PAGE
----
TV Review: Trailer Park Boys S10 E07, “Up In Smoke We Go”

Published on April 12th, 2016 in: Canadian Content, Comedy, Current Faves, Netflix Reviews, Reviews, TV, TV Reviews |

By Tyler Hodg

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Celebrities pile into Sunnyvale—er, Munnyvale—in the seventh episode of the tenth season, aptly titled “Up In Smoke We Go.” Wondering which well-known actors and musicians make an appearance? Hint: you won’t be that surprised.

The unresolved argument between Julian and Ricky about whether or not the “all-inclusive” resort and casino they now run includes free access to the former’s pot shop quickly becomes a thing of the past after three expensive-looking cars roll into the park and shake things up a bit.

The doors open and through a haze of smoke emerges Doug Benson, Tom Arnold, and none other than Snoop Dogg. All three guest stars are notorious for their smoking habits, so seeing their faces on the show makes total sense—except, for the fact that their entire appeal of Trailer Park Boys is the depiction of small-town Canada.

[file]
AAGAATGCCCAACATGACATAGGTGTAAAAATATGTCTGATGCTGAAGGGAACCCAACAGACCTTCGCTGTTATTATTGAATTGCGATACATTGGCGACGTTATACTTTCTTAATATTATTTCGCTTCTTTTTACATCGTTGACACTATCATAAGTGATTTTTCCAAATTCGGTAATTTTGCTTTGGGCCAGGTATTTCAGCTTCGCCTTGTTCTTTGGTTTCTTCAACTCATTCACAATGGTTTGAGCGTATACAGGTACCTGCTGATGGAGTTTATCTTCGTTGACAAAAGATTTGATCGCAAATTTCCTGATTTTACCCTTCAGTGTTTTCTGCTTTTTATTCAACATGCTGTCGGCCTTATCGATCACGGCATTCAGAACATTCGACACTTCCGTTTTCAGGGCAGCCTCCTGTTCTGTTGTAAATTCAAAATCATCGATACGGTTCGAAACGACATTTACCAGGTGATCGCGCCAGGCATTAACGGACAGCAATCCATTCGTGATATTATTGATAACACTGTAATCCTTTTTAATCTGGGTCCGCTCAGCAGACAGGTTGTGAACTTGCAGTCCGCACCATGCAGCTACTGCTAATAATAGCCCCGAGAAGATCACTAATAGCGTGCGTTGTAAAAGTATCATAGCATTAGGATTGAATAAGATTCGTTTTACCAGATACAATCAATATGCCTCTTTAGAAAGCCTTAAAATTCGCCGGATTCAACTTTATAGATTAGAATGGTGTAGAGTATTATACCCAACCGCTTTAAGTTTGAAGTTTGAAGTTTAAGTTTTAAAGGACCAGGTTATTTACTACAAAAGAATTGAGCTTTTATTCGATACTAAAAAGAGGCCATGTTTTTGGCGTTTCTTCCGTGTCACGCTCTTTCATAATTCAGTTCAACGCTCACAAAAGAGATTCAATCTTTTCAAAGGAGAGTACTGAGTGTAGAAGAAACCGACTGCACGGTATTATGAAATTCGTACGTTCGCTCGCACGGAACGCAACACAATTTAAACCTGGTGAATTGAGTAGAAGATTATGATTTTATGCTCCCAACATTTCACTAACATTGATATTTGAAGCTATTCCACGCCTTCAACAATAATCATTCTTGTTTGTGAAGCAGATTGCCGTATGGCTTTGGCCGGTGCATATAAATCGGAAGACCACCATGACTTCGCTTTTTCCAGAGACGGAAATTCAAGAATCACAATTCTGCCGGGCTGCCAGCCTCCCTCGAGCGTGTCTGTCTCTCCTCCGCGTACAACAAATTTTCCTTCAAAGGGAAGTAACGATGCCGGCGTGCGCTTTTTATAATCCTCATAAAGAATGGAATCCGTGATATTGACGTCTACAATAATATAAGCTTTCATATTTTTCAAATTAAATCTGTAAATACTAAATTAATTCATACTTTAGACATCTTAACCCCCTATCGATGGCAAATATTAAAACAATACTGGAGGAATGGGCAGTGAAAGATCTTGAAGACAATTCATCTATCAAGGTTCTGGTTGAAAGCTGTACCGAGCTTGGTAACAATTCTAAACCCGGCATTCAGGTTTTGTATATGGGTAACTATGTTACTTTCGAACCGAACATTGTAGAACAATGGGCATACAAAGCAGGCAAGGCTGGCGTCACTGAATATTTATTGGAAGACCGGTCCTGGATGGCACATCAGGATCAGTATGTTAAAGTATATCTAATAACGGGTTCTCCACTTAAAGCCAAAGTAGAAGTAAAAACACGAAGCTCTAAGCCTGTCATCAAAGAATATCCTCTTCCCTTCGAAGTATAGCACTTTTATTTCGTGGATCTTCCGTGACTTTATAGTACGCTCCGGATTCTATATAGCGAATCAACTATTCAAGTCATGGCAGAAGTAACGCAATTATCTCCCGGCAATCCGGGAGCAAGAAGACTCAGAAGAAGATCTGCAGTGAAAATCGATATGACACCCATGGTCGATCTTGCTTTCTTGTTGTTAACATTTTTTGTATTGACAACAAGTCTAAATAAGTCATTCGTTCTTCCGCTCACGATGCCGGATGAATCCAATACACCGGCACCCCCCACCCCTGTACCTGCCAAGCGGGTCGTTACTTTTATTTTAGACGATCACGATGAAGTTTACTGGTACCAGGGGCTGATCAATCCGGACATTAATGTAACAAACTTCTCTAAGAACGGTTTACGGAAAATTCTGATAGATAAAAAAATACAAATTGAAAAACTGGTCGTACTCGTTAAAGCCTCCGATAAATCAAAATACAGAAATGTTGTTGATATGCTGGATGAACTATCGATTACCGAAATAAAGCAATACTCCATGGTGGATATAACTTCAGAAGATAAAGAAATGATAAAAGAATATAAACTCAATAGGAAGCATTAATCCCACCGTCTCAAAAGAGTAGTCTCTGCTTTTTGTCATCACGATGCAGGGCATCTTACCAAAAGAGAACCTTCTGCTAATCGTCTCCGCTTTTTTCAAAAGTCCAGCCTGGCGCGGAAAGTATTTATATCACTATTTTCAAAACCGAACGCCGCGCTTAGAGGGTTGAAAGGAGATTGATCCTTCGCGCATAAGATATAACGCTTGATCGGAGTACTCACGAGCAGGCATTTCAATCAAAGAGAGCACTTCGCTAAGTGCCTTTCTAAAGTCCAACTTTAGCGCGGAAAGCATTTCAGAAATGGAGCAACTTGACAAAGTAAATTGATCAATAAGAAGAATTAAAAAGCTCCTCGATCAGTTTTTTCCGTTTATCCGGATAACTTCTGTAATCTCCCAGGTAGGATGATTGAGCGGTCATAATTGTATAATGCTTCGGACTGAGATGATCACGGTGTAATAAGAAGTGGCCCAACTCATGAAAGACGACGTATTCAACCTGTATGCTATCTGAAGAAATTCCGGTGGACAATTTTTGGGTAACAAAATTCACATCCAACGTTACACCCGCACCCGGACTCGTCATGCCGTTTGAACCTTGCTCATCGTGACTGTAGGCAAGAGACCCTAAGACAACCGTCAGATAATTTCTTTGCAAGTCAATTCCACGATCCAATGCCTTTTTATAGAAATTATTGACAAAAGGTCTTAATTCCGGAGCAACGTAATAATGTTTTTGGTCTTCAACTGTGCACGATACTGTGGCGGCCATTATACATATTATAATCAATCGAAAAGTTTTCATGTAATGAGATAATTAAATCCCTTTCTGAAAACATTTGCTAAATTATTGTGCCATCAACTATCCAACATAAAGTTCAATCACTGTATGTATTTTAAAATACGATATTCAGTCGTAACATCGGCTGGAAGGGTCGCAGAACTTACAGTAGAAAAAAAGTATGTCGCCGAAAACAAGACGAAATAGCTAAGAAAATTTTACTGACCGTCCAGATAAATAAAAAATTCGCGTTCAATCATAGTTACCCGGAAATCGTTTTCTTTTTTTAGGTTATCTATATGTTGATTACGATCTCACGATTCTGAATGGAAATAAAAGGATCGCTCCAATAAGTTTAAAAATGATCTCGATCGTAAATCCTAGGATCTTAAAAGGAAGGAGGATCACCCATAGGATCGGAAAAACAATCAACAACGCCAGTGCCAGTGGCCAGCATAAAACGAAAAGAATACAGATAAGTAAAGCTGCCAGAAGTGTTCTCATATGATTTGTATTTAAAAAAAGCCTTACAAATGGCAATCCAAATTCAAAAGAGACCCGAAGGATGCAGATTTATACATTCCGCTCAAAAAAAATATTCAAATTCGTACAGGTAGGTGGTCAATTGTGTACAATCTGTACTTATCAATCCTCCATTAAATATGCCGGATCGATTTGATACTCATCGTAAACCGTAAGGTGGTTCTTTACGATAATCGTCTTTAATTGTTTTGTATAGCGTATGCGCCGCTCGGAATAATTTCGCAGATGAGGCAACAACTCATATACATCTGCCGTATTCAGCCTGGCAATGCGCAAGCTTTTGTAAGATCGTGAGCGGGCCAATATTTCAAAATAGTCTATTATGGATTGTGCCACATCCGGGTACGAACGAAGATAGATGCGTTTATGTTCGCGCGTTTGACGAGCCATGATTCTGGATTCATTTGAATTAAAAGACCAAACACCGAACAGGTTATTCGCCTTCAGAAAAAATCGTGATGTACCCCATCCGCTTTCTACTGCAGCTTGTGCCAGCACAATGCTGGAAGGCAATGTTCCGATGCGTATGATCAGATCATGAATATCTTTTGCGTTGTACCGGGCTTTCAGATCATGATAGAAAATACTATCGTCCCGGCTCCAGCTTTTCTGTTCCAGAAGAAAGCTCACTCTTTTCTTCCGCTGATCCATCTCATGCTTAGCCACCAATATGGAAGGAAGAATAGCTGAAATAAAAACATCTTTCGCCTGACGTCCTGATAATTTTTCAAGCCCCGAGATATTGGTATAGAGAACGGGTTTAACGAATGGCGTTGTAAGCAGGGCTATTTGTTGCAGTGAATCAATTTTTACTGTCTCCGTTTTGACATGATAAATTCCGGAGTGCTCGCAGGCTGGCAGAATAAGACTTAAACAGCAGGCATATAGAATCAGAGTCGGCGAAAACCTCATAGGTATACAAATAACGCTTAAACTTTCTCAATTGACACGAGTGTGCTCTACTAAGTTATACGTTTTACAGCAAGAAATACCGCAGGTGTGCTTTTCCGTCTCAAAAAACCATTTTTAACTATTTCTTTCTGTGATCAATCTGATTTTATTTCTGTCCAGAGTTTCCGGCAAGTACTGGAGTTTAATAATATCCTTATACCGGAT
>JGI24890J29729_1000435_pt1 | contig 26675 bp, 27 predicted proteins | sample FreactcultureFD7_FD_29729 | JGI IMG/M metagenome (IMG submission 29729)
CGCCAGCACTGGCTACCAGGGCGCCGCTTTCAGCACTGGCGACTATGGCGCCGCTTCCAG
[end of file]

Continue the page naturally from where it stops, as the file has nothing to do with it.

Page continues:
The episode itself is on par as one of the funniest yet; between J-Roc’s obsession with impressing Snoop, Lahey kicking up the liquor limit even higher, and Tom Arnold’s awestruck attitude towards whom he believes to be “real celebrities,” the laugh-out-loud moments are delivered in abundance.

But the essence of the show is moving away from what makes it special. In a way, the inclusion of the celebrities—Jimmy Kimmel from the previous episode included—is almost a slap in the face to fans who have stuck with the show long before its apparent success. Trailer Park Boys isn’t about surprise guests, but an unapologetically niche cast of characters. The special appearances undermine the importance of the fabric of the show.

For a lot of fans, this season leads to conflict: is it best to accept the new direction, or is this the moment the show has died? It may seem melodramatic, but Trailer Park Boys means a great deal to a lot of Canadian people, and the bastardization of the show’s nature may be turning a national staple into an commercialized farce.

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